University entrance exams can serve the same purpose. Dons can draw them up with the actual requirements of their courses in mind, and avoid the situation wherein universities end up having to offer remedial education to bring students up to the standards that schools ought to have left them at.

They would – or at least could, and should – also be outside the control of the Secretary of State and the school exam boards. If so, they would immediately become another yardstick by which we could measure the truth about grade inflation. Schools would be forced to bend their teaching towards independent external standards, rather than bend assessment to whatever they happen to achieve.

Why not go even further? Once universities develop the capacity to set exams appropriate for school leavers, is there any reason they couldn’t actually move into the school exam space and compete with the traditional providers? It isn’t hard to imagine schools that compete for their pupils (so keep up the academy revolution) being keen to tell parents their pupils sit an exam endorsed by one or more eminent seats of higher learning.

Indeed, such a model could have broader applications than schools and universities. One area it could really make a difference is public sector recruitment.

The rise of the ‘panic masters’ shows that the higher education treadmill shows no signs of slowing. A generation of young people are being forced to rack up debt and commit at least three years of their life to higher education, very often just to get the sort of job their parents would have been able to walk into straight out of school.

We need to shake off the deeply self-serving idea peddled by the architects of the ‘uni’ racket that every single degree is a worthwhile investment in useful skills and start persuading more school pupils to consider alternative pathways to employment. But this will be almost impossible to do so long as many employers continue to use a degree as a pre-interview applicant sifting tool.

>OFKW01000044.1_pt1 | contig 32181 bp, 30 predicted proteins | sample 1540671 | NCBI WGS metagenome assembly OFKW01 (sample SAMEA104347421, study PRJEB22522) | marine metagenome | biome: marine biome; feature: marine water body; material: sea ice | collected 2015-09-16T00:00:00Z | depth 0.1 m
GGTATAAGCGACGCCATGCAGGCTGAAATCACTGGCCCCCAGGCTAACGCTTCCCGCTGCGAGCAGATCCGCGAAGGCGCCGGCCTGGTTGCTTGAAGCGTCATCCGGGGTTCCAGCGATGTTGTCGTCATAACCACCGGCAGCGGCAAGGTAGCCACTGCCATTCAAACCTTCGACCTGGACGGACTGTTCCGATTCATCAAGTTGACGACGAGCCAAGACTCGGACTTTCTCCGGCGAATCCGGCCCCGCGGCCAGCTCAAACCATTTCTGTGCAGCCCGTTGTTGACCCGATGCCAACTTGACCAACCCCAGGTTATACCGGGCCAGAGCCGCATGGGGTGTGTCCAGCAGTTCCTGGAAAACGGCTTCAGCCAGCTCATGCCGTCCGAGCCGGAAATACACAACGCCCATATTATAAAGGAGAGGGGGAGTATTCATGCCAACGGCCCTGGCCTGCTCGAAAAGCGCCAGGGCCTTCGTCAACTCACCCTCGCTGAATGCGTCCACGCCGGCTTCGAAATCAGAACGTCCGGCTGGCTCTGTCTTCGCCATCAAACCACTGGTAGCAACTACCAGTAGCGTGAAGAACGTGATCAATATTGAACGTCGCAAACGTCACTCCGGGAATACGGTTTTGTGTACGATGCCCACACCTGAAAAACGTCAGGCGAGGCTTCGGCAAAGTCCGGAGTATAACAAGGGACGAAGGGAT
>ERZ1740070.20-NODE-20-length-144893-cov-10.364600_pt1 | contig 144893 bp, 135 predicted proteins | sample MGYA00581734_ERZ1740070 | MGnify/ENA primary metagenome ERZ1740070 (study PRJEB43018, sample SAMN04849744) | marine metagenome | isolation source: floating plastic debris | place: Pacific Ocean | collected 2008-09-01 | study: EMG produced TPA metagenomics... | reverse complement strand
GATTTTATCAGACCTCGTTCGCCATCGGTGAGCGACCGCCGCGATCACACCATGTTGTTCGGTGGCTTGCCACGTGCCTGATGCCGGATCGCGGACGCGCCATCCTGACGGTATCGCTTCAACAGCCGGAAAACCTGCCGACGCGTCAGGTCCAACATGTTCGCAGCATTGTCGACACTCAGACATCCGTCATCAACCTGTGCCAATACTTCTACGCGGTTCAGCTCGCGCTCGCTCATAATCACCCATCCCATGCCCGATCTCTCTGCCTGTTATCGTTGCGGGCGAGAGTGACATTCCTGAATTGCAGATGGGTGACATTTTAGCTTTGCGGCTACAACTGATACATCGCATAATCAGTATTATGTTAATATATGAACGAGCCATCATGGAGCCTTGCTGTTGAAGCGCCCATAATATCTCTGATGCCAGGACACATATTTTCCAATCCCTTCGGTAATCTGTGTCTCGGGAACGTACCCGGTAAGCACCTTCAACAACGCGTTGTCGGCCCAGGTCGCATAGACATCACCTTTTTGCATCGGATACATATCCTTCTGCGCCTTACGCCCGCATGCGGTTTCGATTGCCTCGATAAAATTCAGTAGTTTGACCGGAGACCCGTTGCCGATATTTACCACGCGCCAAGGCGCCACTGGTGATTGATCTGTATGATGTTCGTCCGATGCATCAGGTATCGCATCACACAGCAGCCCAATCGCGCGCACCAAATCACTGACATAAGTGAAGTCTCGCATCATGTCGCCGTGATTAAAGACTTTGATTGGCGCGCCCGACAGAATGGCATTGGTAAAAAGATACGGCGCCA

Ministers can’t do much about the private sector, for now. But they could set an example by acting decisively against credentialism in the public sector. Why not have the Civil Service (or qualified outside experts, such as the universities) draw up an Entrance Exam that tests the key skills required for an entry-level position, and have applicants sit that rather than submitting CVs?

This would go a long way towards levelling the playing field for able people who didn’t get into a prestigious university or have the opportunity to rack up impressive extra-curricular activities.

Unfortunately, at present the institutional culture still presses the other way, with even such vocations as nursing and front-line policing calcifying into ‘graduate careers’, to the detriment of both. It would take a cabinet minister of unusual energy and vision to turn the tide. But it would be a huge step towards ‘levelling up’.

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Henry Hill is News Editor of ConservativeHome.

Columns are the author's own opinion and do not necessarily reflect the views of CapX.